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11 thoughts on “Culture war comes to Asheville school board

  1. Enlightened Enigma

    wow, interesting stuff brewing ! So is Craig White working hard to push consolidation for equity, inclusion and diversity in ACS/BCS ? SPLC is the biggest HATE group of all !

  2. ThinkingPerson

    Please know that it’s not only Christians and right-wing people who don’t want to see propaganda and sexualization of children in education. There are many many of us who are lifelong leftists, who believe fervently in the rights of everyone, who are very suspect of the half-truths behind Critical Race Theory. We love trans people but no one has the right to force someone else to see them as they wish to be seen. Biology is real. We refuse to gaslight ourselves by calling a man a woman. We are against this agenda in schools. Truth is real. The tides are turning, and people refuse to go along with this anymore.

    • HendoHendo

      Very grateful that you are in the vast minority here. Please just stop with the “we love trans people, but…” BUT nothing. At least be honest with yourself about your unwillingness to accept folks for who and how they are.

      Thank you, Mr. White, for shining a light on the ADF and what their motives are here. They love to disguise themselves as “concerned parents” which is a total fraud and folks should know about it. Aint no time for hate in the 828!

      • ThinkingPerson

        Agreed, no time for hate. What if we could disagree about biology, and not be hated? Imagine. Imagine different persectives, without insults or hate. And no, we are in the vast majority. Just go look at a youtube video on the topic, where people are commenting anonymously, and notice what truths come to the fore when people aren’t being abused like on social media. You’ll see that people being forced to believe something, is not popular, and the vast majority of people on the planet, especially indigenous people, know perfectly well that if you want eggs, you need a hen. That’s not hate, it’s reality. I accept people as they are– not as they would like to be.

    • Richard B.

      We need more Thinking Persons.
      Our children, – and parents, – need more.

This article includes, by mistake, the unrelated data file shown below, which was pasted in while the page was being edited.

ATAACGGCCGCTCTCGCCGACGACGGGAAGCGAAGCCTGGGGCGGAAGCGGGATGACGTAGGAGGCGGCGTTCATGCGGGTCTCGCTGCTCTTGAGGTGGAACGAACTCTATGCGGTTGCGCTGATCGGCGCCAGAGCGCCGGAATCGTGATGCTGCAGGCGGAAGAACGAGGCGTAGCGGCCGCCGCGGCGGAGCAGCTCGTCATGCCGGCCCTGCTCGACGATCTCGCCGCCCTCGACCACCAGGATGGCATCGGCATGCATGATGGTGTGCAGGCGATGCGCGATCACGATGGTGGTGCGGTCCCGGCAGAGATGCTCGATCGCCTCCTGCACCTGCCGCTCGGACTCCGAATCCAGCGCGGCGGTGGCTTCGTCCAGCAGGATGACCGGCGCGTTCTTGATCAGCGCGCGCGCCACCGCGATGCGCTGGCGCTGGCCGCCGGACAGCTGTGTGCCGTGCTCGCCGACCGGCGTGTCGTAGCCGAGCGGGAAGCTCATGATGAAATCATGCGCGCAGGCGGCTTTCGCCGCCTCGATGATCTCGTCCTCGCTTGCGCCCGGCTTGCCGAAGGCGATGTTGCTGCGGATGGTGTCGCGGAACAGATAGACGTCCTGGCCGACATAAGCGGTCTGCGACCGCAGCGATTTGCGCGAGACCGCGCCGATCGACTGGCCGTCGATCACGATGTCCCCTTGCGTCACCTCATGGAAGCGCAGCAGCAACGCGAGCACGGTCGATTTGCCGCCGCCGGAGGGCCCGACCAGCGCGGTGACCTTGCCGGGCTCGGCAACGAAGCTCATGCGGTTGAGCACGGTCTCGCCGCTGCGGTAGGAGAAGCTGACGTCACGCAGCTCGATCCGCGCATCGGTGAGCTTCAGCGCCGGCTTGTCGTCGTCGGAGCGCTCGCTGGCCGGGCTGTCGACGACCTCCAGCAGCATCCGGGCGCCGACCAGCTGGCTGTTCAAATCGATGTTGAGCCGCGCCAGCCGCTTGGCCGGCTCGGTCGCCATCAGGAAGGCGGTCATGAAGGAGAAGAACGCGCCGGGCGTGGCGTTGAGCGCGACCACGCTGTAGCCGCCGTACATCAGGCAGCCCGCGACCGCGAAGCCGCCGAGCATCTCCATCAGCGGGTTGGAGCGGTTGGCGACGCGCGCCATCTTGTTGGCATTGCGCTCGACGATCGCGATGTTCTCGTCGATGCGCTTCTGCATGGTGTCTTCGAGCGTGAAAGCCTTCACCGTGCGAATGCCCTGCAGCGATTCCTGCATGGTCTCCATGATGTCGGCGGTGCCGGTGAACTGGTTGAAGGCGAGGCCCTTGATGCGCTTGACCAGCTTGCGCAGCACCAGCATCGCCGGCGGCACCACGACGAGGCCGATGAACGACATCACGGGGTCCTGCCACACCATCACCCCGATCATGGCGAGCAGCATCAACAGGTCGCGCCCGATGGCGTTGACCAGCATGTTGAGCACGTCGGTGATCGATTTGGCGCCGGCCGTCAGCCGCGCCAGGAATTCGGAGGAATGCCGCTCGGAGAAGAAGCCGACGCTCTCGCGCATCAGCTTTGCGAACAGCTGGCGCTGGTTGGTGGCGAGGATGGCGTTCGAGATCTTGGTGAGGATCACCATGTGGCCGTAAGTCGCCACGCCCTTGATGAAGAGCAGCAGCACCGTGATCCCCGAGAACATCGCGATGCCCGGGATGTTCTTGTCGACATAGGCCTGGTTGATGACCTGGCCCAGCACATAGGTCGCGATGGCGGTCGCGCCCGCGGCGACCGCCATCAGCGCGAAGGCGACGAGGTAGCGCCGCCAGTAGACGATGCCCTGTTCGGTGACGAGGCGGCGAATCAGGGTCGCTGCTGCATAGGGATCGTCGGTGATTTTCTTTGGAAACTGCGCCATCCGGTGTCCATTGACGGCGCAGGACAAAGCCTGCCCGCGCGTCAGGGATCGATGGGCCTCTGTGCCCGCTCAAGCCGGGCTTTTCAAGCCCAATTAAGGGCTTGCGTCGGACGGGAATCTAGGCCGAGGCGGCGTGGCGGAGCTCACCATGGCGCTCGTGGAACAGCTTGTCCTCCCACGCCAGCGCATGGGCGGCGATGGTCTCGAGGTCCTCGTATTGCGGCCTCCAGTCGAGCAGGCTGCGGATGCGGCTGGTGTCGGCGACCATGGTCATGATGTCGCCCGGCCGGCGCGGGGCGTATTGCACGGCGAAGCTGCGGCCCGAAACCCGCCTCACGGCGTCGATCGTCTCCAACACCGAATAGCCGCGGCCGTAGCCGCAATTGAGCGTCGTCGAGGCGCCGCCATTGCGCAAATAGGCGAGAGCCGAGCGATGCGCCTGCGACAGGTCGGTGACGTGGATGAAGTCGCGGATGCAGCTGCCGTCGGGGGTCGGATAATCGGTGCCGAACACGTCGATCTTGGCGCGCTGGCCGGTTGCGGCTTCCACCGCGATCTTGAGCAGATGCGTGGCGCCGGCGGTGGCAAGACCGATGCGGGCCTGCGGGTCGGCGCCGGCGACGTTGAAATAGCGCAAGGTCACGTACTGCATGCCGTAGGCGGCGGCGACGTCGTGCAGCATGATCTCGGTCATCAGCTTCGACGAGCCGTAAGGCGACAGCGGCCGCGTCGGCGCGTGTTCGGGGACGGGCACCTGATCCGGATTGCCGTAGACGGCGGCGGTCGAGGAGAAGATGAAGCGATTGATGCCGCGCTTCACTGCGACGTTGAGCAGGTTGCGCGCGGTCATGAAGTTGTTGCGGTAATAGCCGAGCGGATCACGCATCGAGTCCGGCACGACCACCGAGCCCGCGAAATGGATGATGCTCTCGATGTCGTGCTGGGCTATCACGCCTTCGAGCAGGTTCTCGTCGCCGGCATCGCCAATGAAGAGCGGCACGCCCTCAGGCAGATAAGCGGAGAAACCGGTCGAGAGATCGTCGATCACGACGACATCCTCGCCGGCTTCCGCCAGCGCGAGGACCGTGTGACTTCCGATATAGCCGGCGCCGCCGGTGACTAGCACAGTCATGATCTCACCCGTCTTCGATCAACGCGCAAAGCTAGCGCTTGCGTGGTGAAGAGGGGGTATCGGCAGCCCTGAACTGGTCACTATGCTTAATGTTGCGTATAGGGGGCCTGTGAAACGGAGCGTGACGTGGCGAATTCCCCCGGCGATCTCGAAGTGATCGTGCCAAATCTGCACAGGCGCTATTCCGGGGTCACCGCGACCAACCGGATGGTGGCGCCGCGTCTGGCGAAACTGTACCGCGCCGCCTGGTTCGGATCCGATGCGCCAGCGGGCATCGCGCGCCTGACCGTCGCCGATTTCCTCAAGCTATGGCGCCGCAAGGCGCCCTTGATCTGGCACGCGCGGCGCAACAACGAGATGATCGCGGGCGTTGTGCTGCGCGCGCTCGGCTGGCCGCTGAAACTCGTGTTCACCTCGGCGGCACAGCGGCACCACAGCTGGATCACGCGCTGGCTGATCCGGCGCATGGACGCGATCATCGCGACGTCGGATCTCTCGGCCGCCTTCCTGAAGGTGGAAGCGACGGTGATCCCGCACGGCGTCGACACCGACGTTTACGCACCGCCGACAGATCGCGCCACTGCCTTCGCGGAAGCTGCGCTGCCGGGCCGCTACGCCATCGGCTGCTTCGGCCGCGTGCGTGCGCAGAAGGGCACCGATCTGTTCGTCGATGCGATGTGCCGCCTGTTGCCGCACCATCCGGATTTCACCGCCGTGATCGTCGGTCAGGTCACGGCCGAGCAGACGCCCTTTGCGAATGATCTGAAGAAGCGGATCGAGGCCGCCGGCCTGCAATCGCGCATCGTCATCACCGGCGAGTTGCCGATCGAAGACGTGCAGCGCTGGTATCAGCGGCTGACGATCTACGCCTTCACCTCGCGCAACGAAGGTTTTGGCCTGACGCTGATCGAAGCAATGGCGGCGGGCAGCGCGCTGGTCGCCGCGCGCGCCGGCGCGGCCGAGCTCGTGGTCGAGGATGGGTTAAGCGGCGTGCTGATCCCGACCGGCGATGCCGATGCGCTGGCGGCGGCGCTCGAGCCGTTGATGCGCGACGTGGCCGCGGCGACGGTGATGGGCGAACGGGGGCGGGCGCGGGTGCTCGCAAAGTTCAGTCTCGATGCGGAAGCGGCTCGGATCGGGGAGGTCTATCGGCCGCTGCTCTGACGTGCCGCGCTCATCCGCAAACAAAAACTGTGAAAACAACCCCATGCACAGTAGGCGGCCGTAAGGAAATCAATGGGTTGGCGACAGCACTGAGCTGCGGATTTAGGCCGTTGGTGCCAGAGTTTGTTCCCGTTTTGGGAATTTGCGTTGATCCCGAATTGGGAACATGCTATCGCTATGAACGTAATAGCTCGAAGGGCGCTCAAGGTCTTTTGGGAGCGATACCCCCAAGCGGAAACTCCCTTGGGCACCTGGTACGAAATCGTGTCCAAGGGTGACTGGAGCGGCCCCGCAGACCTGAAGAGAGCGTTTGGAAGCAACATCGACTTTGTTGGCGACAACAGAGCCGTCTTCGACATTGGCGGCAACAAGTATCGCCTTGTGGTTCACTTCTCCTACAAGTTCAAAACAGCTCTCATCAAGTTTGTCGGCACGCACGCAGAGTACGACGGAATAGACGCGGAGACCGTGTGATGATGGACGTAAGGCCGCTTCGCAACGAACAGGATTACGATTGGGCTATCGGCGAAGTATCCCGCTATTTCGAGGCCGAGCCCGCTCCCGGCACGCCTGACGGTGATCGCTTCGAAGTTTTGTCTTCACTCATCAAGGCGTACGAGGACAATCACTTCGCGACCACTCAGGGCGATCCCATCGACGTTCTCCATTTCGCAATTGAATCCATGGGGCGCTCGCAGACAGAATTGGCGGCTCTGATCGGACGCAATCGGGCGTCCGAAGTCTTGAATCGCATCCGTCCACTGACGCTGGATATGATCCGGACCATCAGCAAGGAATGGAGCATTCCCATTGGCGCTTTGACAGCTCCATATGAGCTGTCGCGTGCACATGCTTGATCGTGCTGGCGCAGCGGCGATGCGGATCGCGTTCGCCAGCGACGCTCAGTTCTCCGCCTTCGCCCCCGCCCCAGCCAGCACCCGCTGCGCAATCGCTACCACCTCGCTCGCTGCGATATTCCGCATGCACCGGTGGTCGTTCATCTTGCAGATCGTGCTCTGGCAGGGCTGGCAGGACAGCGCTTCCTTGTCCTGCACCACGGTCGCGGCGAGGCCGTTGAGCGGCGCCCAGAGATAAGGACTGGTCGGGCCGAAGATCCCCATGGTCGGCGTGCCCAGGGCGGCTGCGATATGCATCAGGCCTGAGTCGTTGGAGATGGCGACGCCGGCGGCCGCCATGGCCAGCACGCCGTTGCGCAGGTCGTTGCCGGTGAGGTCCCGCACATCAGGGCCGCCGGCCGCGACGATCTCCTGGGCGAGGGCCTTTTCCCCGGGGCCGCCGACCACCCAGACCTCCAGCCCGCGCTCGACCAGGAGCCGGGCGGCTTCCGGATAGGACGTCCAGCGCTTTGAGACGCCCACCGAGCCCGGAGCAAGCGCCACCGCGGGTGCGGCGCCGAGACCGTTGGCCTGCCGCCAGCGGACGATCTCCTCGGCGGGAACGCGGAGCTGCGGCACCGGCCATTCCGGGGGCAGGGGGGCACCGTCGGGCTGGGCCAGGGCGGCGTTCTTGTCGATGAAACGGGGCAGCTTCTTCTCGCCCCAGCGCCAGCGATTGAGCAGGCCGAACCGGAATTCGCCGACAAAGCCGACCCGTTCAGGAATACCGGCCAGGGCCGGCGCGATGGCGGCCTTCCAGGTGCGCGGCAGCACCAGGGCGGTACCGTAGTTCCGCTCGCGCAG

Well stated.
      Thank you.

    • TrueProgressive

      There’s nothing “liberal” about you. Identify some of the half-truths behind CRT. Slavery, racism, bigotry? Gender nonacceptance? Those exist and need to be part of the educational system and discussions.

      • ThinkingPerson

        Agreed, those exist. What we don’t agree on is how it’s being taught and what’s the real agenda behind it.

    • kevin Lewis

      What are the half truths about critical race theory and where is it taught?

    • Dana yermish

      Unless you walk in their shoes you have no knowledge of the pain, bullying and feelings. Why would anyone choose to live such a hard life? Try a bit of compassion and empathy, educating yourself.

  3. ohiogurl

    Politicians are turning our schools into a culture war hellscape. Public school teachers are doing their best to catch kids up after the lost learning during the pandemic. They are working nights and weekends developing curricula, grading papers, attending meetings, and the like for a salary that won’t pay the rent in Asheville. In return for that, they are demonized–accused of being groomers, pedophiles, indoctrinators, and demagogues. Teachers in North Carolina public schools are not teaching critical race theory or sexualizing children–except in the eyes of politicians and extremists who don’t really believe in public schools. A preschool special needs teacher in Wake County resigned after a parent complained about flash cards depicting different kinds of families on her bulletin board and members of the NC General Assembly made her a target. It is no wonder that there were 4000 teacher vacancies in NC at the start of the school year. Politicians like these schemes because they cost them nothing. It’s easy to solve a manufactured problem. (I am not a teacher–I am a parent who believes that experts should make decisions about the education made available to ALL kids.) Parents can make their values clear at home.

    • ThinkingPerson

      Yes, so if kids are behind thanks to the deplorable shutdowns, best to leave values to families and stick to the crucial curriculum, math, science, etc. No one is blaming the teachers. It’s the curriculum in question here. There is no reason for a fourth grader to learn about sex, sexual orientation, etc. It’s not relevant to them. Families can teach values, different kinds of families, etc.